Sunél's Blog | Feeling left behind

Sunél Veldtman, | 26 January 2024

In a conversation with my daughter about further studies, she mentioned that delaying post-graduate studies would feel that she was falling behind her peers. It isn’t the first time that a young person has said this to me. Many express fears about taking a gap year for travelling.

I have also heard this from my older clients. They feel they are behind in their retirement planning. Whilst many are, for my clients, the feeling is often uncorrelated to the sufficiency of their retirement funding or the progression of their careers.

Women too, sometimes feel that they ‘disrupt’ their path by choosing to have children.

The notion of falling behind seems to be a universal feeling.

As many of you know, I stumbled upon a career. Other than having a family, I started my adulthood with no big dreams for a career, status, or wealth. When I tell my career story to others, it sometimes feels surreal that this has been my life: That I obtained four post-graduate qualifications, climbed the corporate ladder, founded a successful business in mid-life, studied writing, published a book, and now write a weekly blog. Somehow, I carved a way without a preconceived path.

Had I been more intentional on my path, I could have been further along with my retirement planning. I also could have amassed more wealth, and more career success.  But this would have meant that I sacrificed the one dream I did have - my relationship with my children.

The notion that you can fall behind, is therefore foreign to me. However, it now seems pervasive. Just recently I caught sight of blogs, reels, and podcasts on this topic. Many report that it leads to dissatisfaction and even burnout when people feel pressured to catch up. I have seen it result in inappropriate risk-taking.

Whilst there are real financial reasons why people feel pressured to keep up, some of this burden may be because of how we measure our success.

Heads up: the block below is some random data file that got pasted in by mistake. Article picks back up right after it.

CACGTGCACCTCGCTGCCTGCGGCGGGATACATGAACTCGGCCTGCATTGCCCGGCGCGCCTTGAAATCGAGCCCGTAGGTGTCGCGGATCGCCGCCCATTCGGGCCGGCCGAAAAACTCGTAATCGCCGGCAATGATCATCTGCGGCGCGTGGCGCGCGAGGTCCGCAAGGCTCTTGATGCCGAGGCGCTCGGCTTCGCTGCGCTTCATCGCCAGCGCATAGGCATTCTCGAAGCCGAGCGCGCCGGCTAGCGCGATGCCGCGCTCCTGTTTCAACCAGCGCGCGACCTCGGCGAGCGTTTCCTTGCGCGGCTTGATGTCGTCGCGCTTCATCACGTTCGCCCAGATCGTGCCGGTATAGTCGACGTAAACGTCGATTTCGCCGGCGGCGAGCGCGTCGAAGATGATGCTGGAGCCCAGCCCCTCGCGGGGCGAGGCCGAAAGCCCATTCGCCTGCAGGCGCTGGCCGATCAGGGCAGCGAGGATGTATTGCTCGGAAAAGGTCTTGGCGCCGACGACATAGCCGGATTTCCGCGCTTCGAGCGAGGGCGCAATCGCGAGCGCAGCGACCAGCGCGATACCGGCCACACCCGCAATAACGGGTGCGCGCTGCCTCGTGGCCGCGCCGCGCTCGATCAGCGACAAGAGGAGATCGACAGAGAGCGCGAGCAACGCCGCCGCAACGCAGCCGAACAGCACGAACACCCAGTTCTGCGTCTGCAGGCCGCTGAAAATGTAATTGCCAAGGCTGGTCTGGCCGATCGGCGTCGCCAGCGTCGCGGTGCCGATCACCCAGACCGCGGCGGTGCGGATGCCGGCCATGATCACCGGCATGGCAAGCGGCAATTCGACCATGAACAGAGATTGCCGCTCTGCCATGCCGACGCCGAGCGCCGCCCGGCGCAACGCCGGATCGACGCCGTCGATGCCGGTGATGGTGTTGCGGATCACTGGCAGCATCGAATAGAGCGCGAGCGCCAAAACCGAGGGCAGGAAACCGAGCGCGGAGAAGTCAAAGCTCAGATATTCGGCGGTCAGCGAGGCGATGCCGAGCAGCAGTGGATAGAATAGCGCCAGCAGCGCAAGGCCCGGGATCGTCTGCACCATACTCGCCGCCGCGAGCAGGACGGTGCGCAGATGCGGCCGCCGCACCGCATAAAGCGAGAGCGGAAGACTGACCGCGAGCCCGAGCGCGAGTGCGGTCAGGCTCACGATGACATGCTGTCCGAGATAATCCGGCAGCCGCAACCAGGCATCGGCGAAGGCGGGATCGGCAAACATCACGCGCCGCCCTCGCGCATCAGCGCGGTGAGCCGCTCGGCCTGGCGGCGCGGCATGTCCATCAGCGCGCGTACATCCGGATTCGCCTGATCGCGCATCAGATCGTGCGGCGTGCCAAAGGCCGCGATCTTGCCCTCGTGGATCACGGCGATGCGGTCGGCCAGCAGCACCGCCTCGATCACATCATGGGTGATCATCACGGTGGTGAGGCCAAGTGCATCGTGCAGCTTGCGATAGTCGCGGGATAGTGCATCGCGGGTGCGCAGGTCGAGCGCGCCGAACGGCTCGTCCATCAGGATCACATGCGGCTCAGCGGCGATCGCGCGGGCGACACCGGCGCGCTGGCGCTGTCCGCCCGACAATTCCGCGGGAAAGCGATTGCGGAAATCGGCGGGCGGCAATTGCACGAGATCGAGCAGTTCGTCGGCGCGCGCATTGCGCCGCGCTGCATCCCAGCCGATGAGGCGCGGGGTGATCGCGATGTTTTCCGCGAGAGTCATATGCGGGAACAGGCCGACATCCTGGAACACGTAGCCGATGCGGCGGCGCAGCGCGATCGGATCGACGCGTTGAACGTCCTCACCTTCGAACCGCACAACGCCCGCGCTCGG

You can only feel you’re falling behind when you measure yourself against a preconceived idea of what a path to success looks like. But such a comparison makes us lose sight of our individuality. How can we all follow the same path when we are uniquely shaped by our DNA, gender, race, culture, religion, geography, privilege, and histories?

When you feel that you’ve fallen behind, it’s worth asking yourself, ‘Who am I comparing myself to?’ You may realise that you are comparing yourself to those with perfect Instagram feeds or to those who are seemingly wealthier or more successful. The key word is seemingly, because as we know, rationally, all that glitters is not gold.

As a financial planner, I often see the discrepancy between the apparent perfection of clients’ lives and the insides of many of those admired people’s lives – the lack of retirement planning or real assets, or deep personal connections and meaning in life.

The idea that everyone will follow a similar linear path through life stages – work, marriage, children, and retirement - is becoming outdated. Longevity, artificial intelligence, and climate change are just some of the forces that are increasingly changing our timelines. As these external disrupting forces of change impact our plans, perhaps we need to disrupt our internal preconceived thinking and planning about what our lives should look like.

What might be better is if we set our own measures for success. What matters most to you? How fulfilled do you feel on a regular basis? What is the quality of your relationships? How well do you take care of your health? What are you learning? How much fun are you having? How financially secure do you feel? These are better measures of a good life.

If you can do this, you free yourself from the shackles and limitations of ‘the path’. You can design your path – your unique way of being, living, and striving that is in line with your values. It will be a life of deeper satisfaction, one that enables you to face the challenges of our times ably, rather than feeling left behind.  

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Kind regards,